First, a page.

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In the wake of a national tragedy like a school shooting or public massacre, reporters inevitably turn to social media to find clues predicting the attacker’s motives.
It’s easy to look at a Facebook status and say, “this boy was clearly troubled, just look at this post from three months ago, and look at this photo from last year. They should have seen it coming.”
Administrators in one Los Angeles district are trying to prevent these types of attacks– along with student suicide, illegal drug use, and cyber-bullying – by monitoring the social media accounts of middle and high-schoolers.
Glendale Unified School District hired an outside company to monitor Facebook, Twitter, Instagram and other accounts of some students last year, and has decided to expand their eavesdropping efforts throughout most schools this year.
The Los Angeles CBS affiliate reports that the company monitors social media posts made both on school computers and outside of school. Some students are trying to remove their school information to avoid being tracked.
Is this ethical?
First, students don’t actively choose to attend schools in the same way that adults choose their companies. Unless they’re in a private school or magnet program, they go where the district tells them to go and have to stay there until they drop out or graduate. If a business announced to employees that their social media activities would be tracked to keep the workplace safe, then people who were against that policy could at least consider seeking employment elsewhere.
Also, if a company was monitoring Internet use then employees could log onto Facebook when they got home and enjoy relative privacy after work hours. The students at these schools are going to be continuously monitored wherever they are.
There’s no opt-out switch and there’s no clocking out and leaving for the day.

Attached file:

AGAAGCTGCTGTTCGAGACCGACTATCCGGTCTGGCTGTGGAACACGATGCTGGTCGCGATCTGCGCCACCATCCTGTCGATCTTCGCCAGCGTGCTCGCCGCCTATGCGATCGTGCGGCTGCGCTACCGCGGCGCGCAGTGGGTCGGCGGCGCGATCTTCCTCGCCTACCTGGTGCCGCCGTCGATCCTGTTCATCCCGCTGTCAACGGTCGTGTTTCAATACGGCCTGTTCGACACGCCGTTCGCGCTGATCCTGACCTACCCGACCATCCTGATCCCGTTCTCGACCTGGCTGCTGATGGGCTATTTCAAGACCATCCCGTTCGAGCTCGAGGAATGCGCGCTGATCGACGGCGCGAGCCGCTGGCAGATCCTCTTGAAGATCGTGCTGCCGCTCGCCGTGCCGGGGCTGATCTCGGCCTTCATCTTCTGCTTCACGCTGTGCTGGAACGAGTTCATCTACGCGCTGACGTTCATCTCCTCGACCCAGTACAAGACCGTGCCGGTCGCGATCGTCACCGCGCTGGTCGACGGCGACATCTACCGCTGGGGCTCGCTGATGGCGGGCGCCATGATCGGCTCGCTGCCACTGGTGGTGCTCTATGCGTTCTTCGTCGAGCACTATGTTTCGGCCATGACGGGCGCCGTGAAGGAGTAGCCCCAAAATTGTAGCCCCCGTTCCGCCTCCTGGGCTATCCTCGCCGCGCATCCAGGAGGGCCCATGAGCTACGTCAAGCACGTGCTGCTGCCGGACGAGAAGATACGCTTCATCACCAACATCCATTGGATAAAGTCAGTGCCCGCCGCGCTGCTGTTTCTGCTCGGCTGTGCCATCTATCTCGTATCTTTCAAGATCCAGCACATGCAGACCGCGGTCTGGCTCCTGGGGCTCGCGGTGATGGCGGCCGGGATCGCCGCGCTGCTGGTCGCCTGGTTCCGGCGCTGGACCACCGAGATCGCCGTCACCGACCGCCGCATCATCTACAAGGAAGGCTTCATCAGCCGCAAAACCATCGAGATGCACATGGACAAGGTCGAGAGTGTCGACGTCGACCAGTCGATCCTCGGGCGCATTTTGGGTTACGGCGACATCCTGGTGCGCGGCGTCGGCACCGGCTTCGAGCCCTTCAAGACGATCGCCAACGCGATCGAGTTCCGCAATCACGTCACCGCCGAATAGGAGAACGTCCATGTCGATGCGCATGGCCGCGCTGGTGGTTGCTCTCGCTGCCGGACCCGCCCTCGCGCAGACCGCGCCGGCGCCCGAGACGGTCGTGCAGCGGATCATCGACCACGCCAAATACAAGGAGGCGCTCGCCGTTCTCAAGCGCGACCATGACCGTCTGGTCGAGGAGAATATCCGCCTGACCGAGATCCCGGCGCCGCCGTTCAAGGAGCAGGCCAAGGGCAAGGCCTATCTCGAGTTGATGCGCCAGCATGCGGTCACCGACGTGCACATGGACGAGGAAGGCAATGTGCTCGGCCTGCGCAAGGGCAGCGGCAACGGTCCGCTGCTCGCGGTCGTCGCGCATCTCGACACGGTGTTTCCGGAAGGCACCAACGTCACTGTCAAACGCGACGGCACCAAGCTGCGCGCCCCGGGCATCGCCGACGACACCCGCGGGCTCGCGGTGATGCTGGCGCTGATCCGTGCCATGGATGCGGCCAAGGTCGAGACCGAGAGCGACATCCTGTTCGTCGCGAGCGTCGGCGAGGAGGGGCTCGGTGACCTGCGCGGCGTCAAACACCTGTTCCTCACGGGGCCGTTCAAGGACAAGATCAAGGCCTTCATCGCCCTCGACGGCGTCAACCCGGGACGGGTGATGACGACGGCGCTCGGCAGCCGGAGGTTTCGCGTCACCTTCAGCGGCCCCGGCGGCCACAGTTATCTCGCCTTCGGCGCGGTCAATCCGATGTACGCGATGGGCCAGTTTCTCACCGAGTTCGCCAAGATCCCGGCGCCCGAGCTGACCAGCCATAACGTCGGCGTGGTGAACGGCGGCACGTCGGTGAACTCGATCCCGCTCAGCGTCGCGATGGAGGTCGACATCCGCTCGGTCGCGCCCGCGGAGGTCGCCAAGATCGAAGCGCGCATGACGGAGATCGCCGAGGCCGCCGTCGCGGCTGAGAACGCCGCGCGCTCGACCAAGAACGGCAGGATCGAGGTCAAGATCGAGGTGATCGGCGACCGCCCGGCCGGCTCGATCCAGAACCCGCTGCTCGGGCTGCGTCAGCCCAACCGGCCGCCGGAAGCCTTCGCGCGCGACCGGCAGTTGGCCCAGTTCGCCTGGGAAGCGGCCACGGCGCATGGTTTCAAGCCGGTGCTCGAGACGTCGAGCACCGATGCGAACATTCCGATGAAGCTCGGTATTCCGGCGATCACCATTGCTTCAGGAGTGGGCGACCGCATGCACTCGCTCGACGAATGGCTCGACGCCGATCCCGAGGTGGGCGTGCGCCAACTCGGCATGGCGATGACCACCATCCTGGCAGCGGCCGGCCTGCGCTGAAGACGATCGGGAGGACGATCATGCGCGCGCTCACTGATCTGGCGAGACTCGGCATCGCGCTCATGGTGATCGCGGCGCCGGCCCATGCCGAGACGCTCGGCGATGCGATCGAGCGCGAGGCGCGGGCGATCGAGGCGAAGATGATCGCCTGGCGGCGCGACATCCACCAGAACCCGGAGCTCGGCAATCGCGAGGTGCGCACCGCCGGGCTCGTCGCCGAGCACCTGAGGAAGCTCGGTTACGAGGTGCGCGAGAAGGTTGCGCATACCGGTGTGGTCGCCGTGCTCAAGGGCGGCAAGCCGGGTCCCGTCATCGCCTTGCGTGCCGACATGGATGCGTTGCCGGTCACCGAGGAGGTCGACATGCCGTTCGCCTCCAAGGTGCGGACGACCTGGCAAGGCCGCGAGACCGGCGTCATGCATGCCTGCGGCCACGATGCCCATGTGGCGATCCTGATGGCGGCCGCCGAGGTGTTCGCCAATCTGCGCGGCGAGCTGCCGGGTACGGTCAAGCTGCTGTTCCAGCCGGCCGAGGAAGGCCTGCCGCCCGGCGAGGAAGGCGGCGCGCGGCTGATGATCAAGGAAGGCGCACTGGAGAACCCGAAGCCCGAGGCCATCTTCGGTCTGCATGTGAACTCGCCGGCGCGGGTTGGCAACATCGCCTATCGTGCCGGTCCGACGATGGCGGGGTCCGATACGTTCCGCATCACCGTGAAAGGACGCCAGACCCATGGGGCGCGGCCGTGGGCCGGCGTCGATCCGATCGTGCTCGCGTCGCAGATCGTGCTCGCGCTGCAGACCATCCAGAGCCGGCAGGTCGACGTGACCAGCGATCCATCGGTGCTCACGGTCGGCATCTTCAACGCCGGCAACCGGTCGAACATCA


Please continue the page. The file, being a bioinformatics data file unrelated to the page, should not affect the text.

The argument in favor of this software is that it can help adults intervene in situations before students consider suicide or aggression. Technology hasn’t changed the nature of bullying. Kids who were getting hit up for their lunch money 20 years ago weren’t going to snitch on their bullies, and the same goes for kids on the Internet today.
If teachers and school district officials are able to talk to teens and intervene before it’s too late then news stations won’t have to report that “all the signs were on his Facebook page.” They will be able to help students seek counseling and prevent them from hurting themselves or others.
The stance of the school board is that these events are too common – and social media is too often the cause – not to monitor student profiles outside of the classroom.
Throughout America the debate about when kids are considered adults in regard to technology rages on. Most child-protection software is meant to keep children under 13 on limited Internet for their safety, but social media monitoring in Los Angeles opens up the idea that children need to be supervised online until they are old enough to vote and buy cigarettes.
Is this prevention or privacy invasion? When do kids have the right to private social media profiles?